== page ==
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CNNMoney recently identified the companies that do the most lobbying on Capitol Hill. Topping the list are General Electric, AT&T, and Boeing Co. The analysis found that big lobbying doesn’t necessarily go together with big profits, at least in the short term.

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Much public discussion of corporate lobbying focuses on the potential violations of democratic principles, but what if lobbying isn’t even in the best interests of companies’ shareholders or employees? A 2007 paper published in the journal Challenge suggests this may often be the case. The paper’s author, environmental economist Robert Repetto, offers a number of ways that companies may end up advocating in ways that are precisely the opposite of helpful to its stakeholders. Repetto focuses largely on policies related to climate change, although his arguments could be applied in other areas as well:

  • Strategic mistakes: The Big Three carmakers spent years lobbying against fuel-efficiency standards and continuing to develop gas guzzlers, allowing Japan to overtake them in the market for hybrids and other fuel-saving vehicles.
  • Bad alliances: Most companies belong to trade associations and help fund their lobbying work, which often involves taking positions that may not be in the best interests of some members. For example, the energy utility group Edison Electric Institute opposes laws to control greenhouse gas emissions “though several of the electric utilities in its membership believe correctly that, on balance, they would benefit from mandatory government-imposed limitations.”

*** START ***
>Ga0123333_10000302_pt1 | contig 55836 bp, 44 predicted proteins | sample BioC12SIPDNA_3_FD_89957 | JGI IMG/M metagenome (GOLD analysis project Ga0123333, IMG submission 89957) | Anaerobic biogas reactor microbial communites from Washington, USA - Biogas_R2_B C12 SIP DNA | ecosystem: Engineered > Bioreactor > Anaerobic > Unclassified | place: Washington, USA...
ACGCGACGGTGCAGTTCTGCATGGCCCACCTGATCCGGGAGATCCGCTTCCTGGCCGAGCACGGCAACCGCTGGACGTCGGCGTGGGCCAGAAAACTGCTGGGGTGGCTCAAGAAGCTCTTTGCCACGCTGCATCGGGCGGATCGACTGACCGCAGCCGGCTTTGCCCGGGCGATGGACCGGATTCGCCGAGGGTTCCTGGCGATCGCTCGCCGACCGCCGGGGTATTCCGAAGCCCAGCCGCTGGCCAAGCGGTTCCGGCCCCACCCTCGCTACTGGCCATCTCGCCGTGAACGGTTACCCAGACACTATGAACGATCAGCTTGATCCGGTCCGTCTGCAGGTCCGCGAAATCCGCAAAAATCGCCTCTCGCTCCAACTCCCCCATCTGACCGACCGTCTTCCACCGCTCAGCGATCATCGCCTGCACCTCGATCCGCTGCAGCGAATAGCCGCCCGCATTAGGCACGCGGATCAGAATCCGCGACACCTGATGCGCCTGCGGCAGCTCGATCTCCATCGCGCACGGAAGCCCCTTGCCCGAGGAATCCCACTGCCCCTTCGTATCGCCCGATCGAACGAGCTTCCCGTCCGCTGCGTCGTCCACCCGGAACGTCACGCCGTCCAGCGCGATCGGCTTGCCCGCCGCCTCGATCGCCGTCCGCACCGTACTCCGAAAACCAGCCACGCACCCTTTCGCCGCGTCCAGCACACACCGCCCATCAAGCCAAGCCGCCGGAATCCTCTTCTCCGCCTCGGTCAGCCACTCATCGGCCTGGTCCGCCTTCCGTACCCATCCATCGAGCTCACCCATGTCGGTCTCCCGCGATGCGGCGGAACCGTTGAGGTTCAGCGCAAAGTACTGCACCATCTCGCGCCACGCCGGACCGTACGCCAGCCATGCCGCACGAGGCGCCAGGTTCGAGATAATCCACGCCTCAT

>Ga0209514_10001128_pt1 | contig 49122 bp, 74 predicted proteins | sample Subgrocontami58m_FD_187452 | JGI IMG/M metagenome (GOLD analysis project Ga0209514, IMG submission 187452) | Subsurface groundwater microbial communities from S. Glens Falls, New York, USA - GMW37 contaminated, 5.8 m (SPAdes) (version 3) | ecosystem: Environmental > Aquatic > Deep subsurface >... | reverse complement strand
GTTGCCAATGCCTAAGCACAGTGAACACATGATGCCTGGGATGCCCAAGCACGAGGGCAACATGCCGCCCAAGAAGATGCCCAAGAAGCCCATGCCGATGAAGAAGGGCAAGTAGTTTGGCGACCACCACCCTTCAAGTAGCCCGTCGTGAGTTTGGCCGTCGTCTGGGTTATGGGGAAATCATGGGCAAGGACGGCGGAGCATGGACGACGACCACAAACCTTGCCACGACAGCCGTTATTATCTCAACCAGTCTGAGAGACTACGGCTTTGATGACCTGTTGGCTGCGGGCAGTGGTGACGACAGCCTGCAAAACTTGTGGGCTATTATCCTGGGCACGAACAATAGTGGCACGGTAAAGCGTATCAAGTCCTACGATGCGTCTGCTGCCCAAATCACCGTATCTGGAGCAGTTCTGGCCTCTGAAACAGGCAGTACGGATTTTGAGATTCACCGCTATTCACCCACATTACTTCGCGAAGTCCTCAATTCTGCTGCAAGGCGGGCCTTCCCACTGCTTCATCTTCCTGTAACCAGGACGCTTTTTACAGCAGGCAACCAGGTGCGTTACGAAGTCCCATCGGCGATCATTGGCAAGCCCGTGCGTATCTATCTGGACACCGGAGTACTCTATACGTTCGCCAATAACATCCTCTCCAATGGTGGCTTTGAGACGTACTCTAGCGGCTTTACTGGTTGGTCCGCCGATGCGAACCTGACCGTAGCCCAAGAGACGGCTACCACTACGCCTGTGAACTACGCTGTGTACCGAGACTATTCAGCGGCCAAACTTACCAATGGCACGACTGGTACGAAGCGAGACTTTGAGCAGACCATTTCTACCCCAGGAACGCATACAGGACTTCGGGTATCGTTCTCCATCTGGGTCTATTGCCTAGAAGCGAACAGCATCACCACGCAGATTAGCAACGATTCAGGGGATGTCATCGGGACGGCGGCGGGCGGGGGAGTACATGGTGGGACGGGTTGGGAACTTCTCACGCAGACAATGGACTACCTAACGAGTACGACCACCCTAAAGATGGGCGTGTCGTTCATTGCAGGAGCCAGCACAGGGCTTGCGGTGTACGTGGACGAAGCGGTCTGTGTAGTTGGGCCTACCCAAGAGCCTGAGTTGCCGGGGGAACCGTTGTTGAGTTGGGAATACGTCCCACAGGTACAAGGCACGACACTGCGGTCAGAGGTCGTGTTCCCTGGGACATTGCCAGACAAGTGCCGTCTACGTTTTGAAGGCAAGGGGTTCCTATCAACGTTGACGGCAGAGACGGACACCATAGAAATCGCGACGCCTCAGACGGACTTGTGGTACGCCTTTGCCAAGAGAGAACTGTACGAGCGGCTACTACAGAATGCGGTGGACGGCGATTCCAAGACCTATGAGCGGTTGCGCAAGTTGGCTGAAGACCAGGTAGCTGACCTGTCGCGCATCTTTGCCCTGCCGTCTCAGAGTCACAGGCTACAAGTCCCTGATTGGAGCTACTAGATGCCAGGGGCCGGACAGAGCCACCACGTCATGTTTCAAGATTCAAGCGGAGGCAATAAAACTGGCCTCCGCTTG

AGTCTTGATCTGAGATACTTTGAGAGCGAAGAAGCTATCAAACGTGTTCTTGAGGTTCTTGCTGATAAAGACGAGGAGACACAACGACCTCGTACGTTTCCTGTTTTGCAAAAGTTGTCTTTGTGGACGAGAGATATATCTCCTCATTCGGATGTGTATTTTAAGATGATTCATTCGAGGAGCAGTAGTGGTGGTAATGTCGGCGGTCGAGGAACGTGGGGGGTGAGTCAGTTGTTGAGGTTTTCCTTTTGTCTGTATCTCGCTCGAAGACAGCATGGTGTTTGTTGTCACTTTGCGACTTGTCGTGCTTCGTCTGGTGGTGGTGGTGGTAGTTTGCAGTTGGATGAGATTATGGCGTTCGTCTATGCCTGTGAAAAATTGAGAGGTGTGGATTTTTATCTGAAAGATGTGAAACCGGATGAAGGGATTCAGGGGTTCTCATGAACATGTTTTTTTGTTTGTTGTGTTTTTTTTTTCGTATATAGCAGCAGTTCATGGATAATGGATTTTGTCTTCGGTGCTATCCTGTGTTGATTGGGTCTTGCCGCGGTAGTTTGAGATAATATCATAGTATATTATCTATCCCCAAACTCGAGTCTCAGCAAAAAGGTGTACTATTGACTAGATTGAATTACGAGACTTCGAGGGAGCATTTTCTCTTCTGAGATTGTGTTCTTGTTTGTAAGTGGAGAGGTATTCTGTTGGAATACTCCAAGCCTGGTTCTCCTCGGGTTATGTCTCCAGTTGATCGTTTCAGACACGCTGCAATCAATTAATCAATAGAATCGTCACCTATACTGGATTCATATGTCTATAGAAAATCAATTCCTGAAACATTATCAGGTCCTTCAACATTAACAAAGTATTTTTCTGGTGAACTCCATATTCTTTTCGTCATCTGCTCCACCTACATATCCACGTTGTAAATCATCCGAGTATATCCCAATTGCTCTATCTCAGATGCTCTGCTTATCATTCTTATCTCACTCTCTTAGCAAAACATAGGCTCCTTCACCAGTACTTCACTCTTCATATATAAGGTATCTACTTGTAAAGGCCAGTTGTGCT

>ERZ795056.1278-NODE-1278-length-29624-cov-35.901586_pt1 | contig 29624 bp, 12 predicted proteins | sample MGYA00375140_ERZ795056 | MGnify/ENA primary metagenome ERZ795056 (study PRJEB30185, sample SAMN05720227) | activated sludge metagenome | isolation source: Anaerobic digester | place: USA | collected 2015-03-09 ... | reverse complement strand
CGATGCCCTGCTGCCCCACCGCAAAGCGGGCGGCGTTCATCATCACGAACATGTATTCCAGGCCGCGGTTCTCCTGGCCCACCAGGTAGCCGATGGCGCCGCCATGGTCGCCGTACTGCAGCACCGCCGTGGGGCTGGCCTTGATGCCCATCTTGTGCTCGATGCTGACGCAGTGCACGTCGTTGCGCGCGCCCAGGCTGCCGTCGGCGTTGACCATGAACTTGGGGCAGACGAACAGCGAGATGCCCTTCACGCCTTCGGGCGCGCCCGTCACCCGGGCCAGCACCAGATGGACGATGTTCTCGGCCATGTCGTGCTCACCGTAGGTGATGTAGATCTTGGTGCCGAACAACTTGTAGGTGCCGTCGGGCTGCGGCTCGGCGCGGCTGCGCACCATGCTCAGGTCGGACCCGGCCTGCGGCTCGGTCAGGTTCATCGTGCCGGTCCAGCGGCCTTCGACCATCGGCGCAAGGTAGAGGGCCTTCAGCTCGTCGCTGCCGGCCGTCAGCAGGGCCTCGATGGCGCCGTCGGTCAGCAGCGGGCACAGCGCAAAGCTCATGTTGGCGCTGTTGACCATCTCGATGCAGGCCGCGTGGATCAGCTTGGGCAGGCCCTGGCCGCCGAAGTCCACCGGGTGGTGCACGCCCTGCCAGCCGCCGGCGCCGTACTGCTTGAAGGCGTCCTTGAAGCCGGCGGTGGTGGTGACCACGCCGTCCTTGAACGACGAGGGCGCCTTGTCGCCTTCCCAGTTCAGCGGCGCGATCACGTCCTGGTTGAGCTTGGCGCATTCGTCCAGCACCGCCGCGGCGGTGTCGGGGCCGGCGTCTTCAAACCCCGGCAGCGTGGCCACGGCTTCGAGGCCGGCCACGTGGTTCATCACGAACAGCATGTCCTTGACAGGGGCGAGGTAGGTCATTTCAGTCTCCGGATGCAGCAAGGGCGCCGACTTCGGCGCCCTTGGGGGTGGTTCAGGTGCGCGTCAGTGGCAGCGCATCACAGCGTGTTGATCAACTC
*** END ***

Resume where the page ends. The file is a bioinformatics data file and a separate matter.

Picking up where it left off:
• Opposing oversight: Many corporations lobbied against a section of the 2002 Sarbanes-Oxley Act that required top management to ensure that internal systems captured all relevant information. Research has showed that companies without these kinds of internal controls underperformed their peers, making opposition to the requirement counterproductive for improving returns to the company.
  • Blowback: Fighting against measures to control climate change could hurt companies’ reputations, making it harder to engage with the political process and creating a PR disaster.
  • Narrow focus: Corporations generally claim to be focused on protecting their shareholders’ interests, but shareholders are also citizens, taxpayers, and owners of other businesses. Repetto points to the infamous manipulation of deregulated California energy markets by Enron and other companies as a clear case in which the public, including shareholders, ended up paying billions.

When it comes to the wider problems of corporate lobbying’s effects on democracy, the necessary remedies may be complicated reforms of government systems. But Repetto says the issues he points out have a simpler fix: the boards of directors that represent shareholders need to demand more oversight powers when it comes to their companies’ lobbying.



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Challenge, Vol. 50, No. 1 (JANUARY-FEBRUARY 2007), pp. 76-9
M.E. Sharpe, Inc.

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